• markgubrud490204058

        The fundamental problem with this scenario is that such a laser amplifier can only work within a narrow slice of the spectrum. This follows from the uncertainty principle (energy-time): if it were broadband, the excited state would have a very short lifetime for spontaneous decay, hence the device would be hugely inefficient.

  • Hunter76

    Google Glass.

  • Tim C

    Yeah, contacts wouldn’t be the best use…. especially if someone suddenly turned on the lights. Windshields are better. For personal use Google glass should pick it up.

    • tmb2

      They already issue us fragment-protected glasses in several different colors. I wonder if that can be combined with this coating.

      • SEJH

        I love that idea i thought the same exact thing

  • wtpworrier

    If they give me eyes like Jordie LaForge(after the visor) or Riddic, I might have to get me a set of them!

  • https://www.facebook.com/robert.crawford.1048554 Robert Crawford

    Sign me up for a set.

  • markgubrud490204058

    Folks, the photo shows the Google lens, a glucose sensor for diabetics.

    The research reported here shows that graphene can be an effective uncooled IR detector. It could be used to make a focal plane array. The “contact lens” would require an array of micro-cameras with such FPAs and a micro-projector into the eye. That’s a pure fantasy at this point.

    More at http://gubrud.net

  • Domingo Aguilar

    This is great, now I just wish someone could invent something that can help me see through my left eye. I have a hole through the middle of the retina, and my doctors tell me that there is nothing out there that could possibly help me see through the eye. I lost my vision from the eye while on active duty with the Military, and the VA doctors keep telling me that there is nothing that they can do for me, and that I just have to live with it. Easier said than done Right? I just want to be able to see through my eye. I suffer a lot of anxiety because of it.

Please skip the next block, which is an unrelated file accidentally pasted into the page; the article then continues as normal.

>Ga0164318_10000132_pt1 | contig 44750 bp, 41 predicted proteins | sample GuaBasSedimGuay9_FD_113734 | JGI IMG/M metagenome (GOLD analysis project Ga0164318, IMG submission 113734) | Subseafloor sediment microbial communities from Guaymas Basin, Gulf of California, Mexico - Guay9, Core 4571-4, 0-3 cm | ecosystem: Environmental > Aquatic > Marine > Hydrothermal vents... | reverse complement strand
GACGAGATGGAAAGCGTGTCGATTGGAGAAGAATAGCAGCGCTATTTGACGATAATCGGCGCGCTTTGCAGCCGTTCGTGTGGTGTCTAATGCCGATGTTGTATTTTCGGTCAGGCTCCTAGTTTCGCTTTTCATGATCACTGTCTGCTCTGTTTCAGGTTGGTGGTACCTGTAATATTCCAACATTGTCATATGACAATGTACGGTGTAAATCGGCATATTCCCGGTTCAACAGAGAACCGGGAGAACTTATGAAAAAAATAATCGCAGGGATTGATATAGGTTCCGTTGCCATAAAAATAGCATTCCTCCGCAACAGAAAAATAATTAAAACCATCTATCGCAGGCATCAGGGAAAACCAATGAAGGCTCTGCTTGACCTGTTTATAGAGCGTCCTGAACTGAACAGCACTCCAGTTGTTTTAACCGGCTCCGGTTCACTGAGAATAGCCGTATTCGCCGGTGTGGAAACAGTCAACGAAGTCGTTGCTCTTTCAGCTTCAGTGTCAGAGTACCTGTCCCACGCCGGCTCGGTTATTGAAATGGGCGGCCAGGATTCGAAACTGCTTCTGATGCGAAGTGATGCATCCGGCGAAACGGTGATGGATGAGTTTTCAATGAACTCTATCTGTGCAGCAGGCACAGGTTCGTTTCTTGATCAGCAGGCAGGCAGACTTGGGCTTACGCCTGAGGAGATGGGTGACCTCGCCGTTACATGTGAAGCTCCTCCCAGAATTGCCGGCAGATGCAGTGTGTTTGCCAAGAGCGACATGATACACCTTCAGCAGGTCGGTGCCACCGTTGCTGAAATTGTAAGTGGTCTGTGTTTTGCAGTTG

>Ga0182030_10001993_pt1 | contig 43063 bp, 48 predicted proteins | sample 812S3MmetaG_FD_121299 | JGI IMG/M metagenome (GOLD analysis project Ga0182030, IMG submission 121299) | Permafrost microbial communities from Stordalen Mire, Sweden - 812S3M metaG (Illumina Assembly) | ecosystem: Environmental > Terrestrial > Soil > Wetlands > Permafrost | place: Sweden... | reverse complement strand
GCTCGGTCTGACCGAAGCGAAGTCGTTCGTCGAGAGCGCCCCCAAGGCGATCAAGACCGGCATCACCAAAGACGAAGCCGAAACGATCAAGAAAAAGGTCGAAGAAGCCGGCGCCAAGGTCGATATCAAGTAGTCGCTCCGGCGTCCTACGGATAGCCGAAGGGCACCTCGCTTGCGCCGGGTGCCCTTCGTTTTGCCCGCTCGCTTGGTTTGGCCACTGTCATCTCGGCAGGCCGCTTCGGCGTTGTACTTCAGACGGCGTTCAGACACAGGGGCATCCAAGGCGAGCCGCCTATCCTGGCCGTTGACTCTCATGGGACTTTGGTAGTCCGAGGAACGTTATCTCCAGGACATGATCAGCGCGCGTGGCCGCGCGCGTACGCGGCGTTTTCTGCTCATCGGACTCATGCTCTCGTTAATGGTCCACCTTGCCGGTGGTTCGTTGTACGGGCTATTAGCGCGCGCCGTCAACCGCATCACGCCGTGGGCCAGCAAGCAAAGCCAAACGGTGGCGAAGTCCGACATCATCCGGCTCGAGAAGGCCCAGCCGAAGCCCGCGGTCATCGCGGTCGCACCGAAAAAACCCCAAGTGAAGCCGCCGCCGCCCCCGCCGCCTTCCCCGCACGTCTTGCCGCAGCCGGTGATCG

• Infantry

      PTSD shouldn’t be excused or dismissed by an eye.

  • vachik

    It’s such a great achievement by Scientists they develop night vision contact lenses.Great !

    • Anthony Marino

      Common no scientist came up with this, this is a stolen idea from my book Ursala the Undying Back Secrets 2

  • will

    add some collard changing lenses or head up display and adjustable zoom to see enmy at extream range and internet hi speed chip.and look out compition ,iron man,f-35,kh-xx satlite or tellscopes.

  • David

    Can I be in the testing of the night vision contacts. Been very interested in this I have had the same idea on this. And very interested in be in the testing of it. Please let me know if I can be part of it.

  • Martin VanBuren

    The drawback to this approach is the lack of ability to control gain, so any flashes of light will be a problem. Current NVIS tubes have the same shortcoming, but at least they have gain control; Contact lens’s don’t. It would be better to apply such a tedchnology to prescription-like glasses, so at least the operator can keep them clean, and remove them if they encounter excessive brighter lights, such as in combat, headlights, entering an urban area, etc.

  • MaDan

    I have a doubt that is a lens can be made such that they can glow at dark…like cats..???